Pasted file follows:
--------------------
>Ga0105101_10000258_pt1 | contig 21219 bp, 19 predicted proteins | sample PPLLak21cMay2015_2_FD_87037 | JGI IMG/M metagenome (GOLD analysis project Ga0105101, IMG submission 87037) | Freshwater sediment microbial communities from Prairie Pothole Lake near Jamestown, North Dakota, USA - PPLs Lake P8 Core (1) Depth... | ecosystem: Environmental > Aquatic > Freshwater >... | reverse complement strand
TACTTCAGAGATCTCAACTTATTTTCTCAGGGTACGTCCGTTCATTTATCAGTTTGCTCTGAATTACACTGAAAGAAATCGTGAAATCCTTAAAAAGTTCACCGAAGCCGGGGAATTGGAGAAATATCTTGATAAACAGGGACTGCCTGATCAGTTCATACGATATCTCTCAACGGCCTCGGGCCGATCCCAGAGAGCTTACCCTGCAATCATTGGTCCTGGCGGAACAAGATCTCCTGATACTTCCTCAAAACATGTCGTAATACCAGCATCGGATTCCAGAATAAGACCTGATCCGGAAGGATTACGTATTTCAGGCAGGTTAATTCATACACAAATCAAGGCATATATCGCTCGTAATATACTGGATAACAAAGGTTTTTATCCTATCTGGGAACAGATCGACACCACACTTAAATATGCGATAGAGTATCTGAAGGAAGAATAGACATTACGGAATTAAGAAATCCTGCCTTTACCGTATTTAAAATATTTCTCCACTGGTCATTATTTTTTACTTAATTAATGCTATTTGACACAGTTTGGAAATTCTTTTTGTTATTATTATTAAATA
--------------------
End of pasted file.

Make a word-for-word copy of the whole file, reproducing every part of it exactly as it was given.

>Ga0105101_10000258_pt1 | contig 21219 bp, 19 predicted proteins | sample PPLLak21cMay2015_2_FD_87037 | JGI IMG/M metagenome (GOLD analysis project Ga0105101, IMG submission 87037) | Freshwater sediment microbial communities from Prairie Pothole Lake near Jamestown, North Dakota, USA - PPLs Lake P8 Core (1) Depth... | ecosystem: Environmental > Aquatic > Freshwater >... | reverse complement strand
TACTTCAGAGATCTCAACTTATTTTCTCAGGGTACGTCCGTTCATTTATCAGTTTGCTCTGAATTACACTGAAAGAAATCGTGAAATCCTTAAAAAGTTCACCGAAGCCGGGGAATTGGAGAAATATCTTGATAAACAGGGACTGCCTGATCAGTTCATACGATATCTCTCAACGGCCTCGGGCCGATCCCAGAGAGCTTACCCTGCAATCATTGGTCCTGGCGGAACAAGATCTCCTGATACTTCCTCAAAACATGTCGTAATACCAGCATCGGATTCCAGAATAAGACCTGATCCGGAAGGATTACGTATTTCAGGCAGGTTAATTCATACACAAATCAAGGCATATATCGCTCGTAATATACTGGATAACAAAGGTTTTTATCCTATCTGGGAACAGATCGACACCACACTTAAATATGCGATAGAGTATCTGAAGGAAGAATAGACATTACGGAATTAAGAAATCCTGCCTTTACCGTATTTAAAATATTTCTCCACTGGTCATTATTTTTTACTTAATTAATGCTATTTGACACAGTTTGGAAATTCTTTTTGTTATTATTATTAAATA